AP Language & Comp
21 September 2012
Why Prisons Don’t Work: Rhetorical Précis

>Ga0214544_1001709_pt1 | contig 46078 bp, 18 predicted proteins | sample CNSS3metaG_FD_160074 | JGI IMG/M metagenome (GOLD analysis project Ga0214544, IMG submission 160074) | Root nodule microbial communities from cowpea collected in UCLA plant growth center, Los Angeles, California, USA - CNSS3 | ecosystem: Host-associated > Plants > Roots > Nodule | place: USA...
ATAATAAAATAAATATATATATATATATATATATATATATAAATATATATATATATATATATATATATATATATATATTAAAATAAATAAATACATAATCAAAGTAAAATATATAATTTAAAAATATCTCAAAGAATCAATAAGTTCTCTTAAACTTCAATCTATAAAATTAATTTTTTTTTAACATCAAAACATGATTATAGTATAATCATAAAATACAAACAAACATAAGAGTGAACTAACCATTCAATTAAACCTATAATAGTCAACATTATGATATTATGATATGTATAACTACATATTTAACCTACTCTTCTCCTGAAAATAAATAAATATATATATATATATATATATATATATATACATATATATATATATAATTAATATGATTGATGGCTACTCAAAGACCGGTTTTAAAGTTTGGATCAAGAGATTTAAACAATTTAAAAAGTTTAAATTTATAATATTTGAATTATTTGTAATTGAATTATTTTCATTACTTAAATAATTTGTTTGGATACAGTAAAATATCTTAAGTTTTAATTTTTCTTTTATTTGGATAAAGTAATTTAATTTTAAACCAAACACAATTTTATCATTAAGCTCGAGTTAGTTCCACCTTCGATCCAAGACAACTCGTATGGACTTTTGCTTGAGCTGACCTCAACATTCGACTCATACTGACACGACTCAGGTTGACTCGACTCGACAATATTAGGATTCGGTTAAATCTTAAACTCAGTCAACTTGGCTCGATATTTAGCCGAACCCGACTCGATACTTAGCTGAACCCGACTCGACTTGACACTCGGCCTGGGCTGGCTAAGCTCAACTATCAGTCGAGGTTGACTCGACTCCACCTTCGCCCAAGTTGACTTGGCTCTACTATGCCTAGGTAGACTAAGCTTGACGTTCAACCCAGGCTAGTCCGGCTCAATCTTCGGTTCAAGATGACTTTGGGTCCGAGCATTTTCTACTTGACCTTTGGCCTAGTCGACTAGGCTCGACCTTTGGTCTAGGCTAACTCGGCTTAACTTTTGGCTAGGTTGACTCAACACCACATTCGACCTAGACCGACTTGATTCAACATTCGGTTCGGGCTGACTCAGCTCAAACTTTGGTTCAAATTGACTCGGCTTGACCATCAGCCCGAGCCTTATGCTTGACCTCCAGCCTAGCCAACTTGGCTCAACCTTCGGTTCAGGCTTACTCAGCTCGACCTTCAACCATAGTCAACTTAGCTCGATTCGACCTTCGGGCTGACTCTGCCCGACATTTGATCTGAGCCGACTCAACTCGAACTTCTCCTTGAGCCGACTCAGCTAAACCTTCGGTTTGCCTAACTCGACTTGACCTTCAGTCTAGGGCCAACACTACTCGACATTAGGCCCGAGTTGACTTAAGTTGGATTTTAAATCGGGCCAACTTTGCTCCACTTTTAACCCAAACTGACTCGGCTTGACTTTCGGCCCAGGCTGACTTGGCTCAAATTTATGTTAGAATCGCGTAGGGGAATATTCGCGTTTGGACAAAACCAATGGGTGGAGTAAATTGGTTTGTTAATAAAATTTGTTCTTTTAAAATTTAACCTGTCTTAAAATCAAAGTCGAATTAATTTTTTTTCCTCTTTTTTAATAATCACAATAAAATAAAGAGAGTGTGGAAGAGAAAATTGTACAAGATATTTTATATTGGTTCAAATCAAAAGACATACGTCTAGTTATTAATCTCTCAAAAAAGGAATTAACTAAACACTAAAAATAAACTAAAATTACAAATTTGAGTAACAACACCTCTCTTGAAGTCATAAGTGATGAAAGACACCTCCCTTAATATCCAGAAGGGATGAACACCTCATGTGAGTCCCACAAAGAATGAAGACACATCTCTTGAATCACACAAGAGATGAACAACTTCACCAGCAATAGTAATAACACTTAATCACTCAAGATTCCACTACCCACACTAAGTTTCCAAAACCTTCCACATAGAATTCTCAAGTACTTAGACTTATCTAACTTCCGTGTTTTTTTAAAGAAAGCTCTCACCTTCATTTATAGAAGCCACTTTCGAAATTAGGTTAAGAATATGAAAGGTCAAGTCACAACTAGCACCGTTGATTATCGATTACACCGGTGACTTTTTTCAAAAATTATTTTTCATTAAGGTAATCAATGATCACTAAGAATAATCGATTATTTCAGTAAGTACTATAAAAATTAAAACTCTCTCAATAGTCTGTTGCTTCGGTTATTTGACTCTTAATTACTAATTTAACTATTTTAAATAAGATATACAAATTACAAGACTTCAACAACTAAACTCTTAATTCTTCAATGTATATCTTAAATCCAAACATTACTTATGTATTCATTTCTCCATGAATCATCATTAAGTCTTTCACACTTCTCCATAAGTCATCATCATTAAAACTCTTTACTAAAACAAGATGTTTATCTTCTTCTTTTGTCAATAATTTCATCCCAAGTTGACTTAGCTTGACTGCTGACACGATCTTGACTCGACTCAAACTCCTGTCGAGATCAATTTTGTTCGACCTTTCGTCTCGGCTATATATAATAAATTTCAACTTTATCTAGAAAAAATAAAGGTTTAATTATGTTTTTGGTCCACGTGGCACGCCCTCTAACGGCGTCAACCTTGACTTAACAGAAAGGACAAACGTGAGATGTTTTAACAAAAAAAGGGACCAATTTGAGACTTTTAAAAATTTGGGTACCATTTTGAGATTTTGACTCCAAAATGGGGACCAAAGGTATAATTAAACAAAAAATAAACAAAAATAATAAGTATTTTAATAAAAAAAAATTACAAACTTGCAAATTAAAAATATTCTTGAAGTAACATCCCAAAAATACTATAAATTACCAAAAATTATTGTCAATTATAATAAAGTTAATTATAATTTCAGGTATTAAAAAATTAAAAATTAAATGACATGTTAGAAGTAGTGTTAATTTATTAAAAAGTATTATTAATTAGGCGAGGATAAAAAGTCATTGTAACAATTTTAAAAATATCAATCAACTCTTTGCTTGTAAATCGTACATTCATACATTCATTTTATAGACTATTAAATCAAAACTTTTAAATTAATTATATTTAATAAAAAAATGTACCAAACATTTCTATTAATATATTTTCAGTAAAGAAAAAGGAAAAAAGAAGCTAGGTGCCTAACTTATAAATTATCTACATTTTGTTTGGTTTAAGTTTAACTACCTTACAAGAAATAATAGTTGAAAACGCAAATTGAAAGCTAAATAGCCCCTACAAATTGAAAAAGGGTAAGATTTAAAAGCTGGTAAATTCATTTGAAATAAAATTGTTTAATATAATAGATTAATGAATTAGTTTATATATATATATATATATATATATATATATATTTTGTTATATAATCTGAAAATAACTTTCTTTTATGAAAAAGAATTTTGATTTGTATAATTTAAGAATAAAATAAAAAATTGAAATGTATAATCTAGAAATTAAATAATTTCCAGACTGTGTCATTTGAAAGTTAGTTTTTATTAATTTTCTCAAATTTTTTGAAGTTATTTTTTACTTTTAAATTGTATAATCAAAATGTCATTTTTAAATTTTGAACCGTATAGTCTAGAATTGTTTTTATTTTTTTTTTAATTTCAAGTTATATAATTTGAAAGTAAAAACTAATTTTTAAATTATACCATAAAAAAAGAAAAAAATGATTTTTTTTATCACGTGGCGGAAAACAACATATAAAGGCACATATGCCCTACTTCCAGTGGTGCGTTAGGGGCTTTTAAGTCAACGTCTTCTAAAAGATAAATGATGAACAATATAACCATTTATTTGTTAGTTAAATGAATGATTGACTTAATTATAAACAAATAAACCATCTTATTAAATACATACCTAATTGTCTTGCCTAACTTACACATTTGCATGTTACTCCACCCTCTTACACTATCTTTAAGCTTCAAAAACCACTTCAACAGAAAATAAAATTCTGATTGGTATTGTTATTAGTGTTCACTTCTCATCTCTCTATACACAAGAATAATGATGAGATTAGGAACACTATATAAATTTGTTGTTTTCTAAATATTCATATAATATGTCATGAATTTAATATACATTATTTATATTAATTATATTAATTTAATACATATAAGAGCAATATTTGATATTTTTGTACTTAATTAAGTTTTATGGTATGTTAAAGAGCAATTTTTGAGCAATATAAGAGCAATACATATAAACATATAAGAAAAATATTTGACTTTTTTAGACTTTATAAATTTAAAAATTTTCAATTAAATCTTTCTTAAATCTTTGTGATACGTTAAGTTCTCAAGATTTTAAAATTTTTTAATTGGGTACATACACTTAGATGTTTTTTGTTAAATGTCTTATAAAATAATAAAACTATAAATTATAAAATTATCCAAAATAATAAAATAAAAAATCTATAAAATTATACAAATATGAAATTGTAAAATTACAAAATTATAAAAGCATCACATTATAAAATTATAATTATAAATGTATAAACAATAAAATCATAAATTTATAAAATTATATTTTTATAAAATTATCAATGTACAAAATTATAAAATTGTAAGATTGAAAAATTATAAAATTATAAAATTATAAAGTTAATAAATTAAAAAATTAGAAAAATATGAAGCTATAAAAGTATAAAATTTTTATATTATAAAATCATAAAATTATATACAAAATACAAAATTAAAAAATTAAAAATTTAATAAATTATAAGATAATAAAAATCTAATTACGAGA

In the Times article Why Prisons Don’t Work, Wilbert Rideau, a convicted murderer, claims that a vast number of criminals are forced to rot in prison so that “politicians can sell the illusion that permanently exiling people to prison will make society safe” (1). According to Rideau, the values prison holds are limited and it does not work because it is solely “a mop-up operation” (3); the only way to truly counteract crime is to prevent the unlawful act before it takes place. He supports this claim by first outlining the severe penalties of the Louisiana State Penitentiary. Then, he applies his observations from the Louisiana State Penitentiary to the entire prison system. Towards the end of the article, Rideau uses solid statistics and logic to expose the useless, endless cycle of the prison system and the role politicians play in it. Rideau’s purpose is to define the faults of the prison system in order to incite the community to “address the adverse life circumstances that spawn criminality” (7). He establishes a rational tone for politicians and educated, voting-class citizens; the people of the general community. Rideau is somewhat bias towards politicians, and pleading towards society. This work is significant because it reveals flaws in the prison system and supplies the public with possible solutions to crime prevention; all this from an unlike point of view, that of an imprisoned killer.